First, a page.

“Fail Safe” is one of those “taking stock” episodes following a big event. It isn’t flashy or exciting, and it won’t be anyone’s favorite, but it’s important to catch up with the characters and see how something as cataclysmic as humanity almost being wiped out by a psychotic alien who’s brainwashed Superman affects them. It also presents an intriguing discussion about the nature of good and evil and whether our morality – or lack thereof – is learned or inherent. But with that in mind, it makes some missteps in a few scenes, particularly with Lois.
Superman questions an imprisoned Morgan Edge as he seeks out the last of his half-brother’s Kryptonian-possessed underlings, Leslie Larr. Lois is caught between her journalistic integrity and the public good. Jordan and Jon make some headway with their respective crushes. John Henry Irons struggles to find a purpose in his new world. The Cushings wonder if they’ll ever be accepted in their home town again.
Beginning “Fail Safe” with Superman and Morgan Edge is a smart move. It assures the audience that this conflict isn’t over yet, and there’s plenty of reason to remain invested as the last few episodes of season 1 air. On the surface, they’re talking about Leslie Larr’s whereabouts, but that’s essentially a red herring. The real purpose of their conversation is to highlight the vast differences and uncomfortable similarities between hero and villain. Superman has always wielded immense power, but he’s just gotten a taste of how it feels to use it freely, without concern for innocent life or mass destruction. But how much of that was Edge’s – and, really, Zod’s – influence, and how much has always been a part of him? Clark Kent’s morality came primarily from his parents and partly from his tutelage under Jor-El’s artificial intelligence; in other words, he is the argument for nurture over nature. Edge, on the other hand, embraces his power and imposes no limits on it, and he argues that, were Clark not raised by the Kents or taught by Jor-El, he’d be just like Edge. The question that informs the rest of “Fail Safe” is, what happens when nature wins out over the nurturing of good people?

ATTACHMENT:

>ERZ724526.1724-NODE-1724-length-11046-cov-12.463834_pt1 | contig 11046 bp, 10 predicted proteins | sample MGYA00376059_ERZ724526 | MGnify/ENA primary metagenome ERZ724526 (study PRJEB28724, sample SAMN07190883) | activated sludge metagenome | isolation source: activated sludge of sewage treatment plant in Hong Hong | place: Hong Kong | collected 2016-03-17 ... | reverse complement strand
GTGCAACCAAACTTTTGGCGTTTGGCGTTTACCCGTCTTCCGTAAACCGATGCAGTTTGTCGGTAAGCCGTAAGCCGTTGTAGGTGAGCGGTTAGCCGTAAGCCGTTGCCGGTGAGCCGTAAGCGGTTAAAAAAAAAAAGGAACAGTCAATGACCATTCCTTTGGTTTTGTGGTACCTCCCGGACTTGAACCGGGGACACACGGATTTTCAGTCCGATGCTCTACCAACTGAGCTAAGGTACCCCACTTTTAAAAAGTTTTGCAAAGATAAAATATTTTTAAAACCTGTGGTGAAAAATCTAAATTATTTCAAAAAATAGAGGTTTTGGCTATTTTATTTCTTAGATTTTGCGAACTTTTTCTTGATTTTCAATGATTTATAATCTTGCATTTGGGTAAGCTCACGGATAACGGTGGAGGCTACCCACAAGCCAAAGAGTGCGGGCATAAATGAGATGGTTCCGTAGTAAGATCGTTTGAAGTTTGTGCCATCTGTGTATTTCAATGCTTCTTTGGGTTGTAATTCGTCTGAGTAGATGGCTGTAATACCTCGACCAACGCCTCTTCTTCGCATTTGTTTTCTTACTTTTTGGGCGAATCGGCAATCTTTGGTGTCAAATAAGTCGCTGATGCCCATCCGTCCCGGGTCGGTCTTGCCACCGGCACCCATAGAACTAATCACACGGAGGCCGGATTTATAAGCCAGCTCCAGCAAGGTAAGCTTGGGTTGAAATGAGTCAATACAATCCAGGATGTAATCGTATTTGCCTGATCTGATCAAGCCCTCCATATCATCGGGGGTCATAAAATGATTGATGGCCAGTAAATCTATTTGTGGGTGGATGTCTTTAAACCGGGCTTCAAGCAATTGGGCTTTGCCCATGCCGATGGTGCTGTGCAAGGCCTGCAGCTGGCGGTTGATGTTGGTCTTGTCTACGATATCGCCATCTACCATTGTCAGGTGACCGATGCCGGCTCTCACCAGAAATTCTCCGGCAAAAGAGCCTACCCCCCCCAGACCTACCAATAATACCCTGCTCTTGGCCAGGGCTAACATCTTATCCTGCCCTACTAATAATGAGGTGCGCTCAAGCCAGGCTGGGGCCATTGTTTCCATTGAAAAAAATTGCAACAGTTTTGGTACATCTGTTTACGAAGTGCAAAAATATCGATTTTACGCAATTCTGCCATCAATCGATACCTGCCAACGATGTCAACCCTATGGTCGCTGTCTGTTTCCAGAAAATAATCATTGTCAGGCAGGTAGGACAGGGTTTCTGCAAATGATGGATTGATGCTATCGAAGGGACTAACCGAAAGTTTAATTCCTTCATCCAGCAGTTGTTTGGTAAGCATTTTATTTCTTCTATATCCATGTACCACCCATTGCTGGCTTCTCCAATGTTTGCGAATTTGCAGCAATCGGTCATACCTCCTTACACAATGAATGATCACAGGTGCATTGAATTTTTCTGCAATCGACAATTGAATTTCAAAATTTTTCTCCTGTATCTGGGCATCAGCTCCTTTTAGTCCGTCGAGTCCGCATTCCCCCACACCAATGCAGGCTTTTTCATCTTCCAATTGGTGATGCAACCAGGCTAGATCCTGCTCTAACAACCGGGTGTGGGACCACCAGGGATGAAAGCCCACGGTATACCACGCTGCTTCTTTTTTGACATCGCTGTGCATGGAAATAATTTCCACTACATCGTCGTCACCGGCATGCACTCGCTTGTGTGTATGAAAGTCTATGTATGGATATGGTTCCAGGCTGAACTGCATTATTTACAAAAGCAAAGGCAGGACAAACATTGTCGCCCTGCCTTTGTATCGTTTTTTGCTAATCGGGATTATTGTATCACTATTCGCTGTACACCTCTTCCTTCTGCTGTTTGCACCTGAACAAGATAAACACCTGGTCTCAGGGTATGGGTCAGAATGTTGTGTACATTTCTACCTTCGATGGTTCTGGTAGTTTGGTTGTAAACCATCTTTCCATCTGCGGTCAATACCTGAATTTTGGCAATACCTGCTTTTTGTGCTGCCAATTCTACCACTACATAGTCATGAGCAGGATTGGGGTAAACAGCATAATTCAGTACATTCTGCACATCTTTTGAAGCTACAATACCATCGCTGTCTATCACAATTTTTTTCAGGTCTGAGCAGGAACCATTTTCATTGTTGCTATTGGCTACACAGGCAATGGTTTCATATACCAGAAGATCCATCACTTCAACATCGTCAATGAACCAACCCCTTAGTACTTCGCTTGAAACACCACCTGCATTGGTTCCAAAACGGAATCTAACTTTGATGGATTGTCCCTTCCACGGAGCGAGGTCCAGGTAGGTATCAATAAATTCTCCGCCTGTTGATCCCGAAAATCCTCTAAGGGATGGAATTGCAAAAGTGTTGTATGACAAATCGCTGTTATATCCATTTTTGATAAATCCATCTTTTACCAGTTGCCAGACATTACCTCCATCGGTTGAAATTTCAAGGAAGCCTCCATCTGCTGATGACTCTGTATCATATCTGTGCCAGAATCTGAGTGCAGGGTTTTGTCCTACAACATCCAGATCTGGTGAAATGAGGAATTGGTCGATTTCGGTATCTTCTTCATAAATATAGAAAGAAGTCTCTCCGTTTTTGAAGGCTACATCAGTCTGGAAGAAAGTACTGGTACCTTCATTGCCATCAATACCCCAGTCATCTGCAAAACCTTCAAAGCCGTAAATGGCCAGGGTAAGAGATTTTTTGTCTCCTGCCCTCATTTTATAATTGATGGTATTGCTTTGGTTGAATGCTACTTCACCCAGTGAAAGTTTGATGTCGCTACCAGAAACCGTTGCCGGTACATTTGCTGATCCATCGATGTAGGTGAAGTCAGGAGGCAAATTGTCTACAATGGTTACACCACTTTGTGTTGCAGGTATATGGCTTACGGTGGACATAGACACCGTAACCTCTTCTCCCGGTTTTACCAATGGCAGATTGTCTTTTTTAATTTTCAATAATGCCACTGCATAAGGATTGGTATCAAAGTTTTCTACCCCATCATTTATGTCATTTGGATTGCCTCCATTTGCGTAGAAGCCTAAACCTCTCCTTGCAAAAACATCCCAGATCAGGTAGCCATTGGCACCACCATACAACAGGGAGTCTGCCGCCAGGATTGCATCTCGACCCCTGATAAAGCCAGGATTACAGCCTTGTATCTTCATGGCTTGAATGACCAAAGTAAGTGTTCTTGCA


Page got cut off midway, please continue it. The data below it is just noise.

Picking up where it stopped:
Is Superman solely a product of his environment, or is his goodness something he was born with, decreeing that he could never succumb to evil outside of an x-factor like mind control or possession? “Fail Safe” argues that, while it may be the long-accepted former, that’s not necessarily a good thing. If base desires like power and destruction are a part of Superman’s DNA, what’s to stop him from one day embracing them? Others believe in Superman – Sam Lane even takes the step of discarding his Kryptonite weapons as a show of faith and an apology for doubting Clark. And while Clark is touched by this, Edge’s words gnaw at his brain, making him doubt himself while the world cheers for him, and he insists Sam keep the weapons in case he ever does turn. Sam is confused, and Lois is beyond angry, but Clark knows that Edge is right, or at least believes he is; when he was under Zod’s control, he liked having his moral restraints lifted, to be able to use his power in any way he saw fit, and he cannot let that primal desire go unchecked.
What makes this even more fascinating are the flashbacks spread throughout “Fail Safe” that show a younger Morgan Edge learning his genocidal ideology from his father’s AI. Edge grew up under the exact opposite conditions as Clark; instead of loving parents who taught him to be a good man, Zeta-Ro taught Edge to wipe out mankind so that Krypton could return and to view the corrupted Kal-El as an enemy to be destroyed. But Edge held out for a long time, even arguing that Clark could be their ally and that he could embrace the man he was being raised to kill as a brother. Superman and Morgan Edge are of the same race and even genetically similar; in fact, their differing genes would favor an inherent goodness in Clark, not Edge. And yet Edge’s instincts were of kindness, humanity, and brotherhood, but were slow-cooked out of him by his lunatic father. Based on this, it would stand to reason that Clark’s nature is as moral as his upbringing was. Wisely, “Fail Safe” doesn’t give a definitive answer for this conundrum, preferring to let us draw our own conclusions. But I will say that, in the midst of their emotionally charged reactions, Clark, Lois, and Sam overlook that Clark is insisting that there be a way to kill him. If Superman doesn’t want those weapons to exist, they won’t exist. But he is being handed a free pass, and he resolutely refuses it. Whether it’s nature or nurture, or some combination of the two (which I think is most likely, for him and everyone), that’s the kind of guy he is, and that’s why he’s a hero.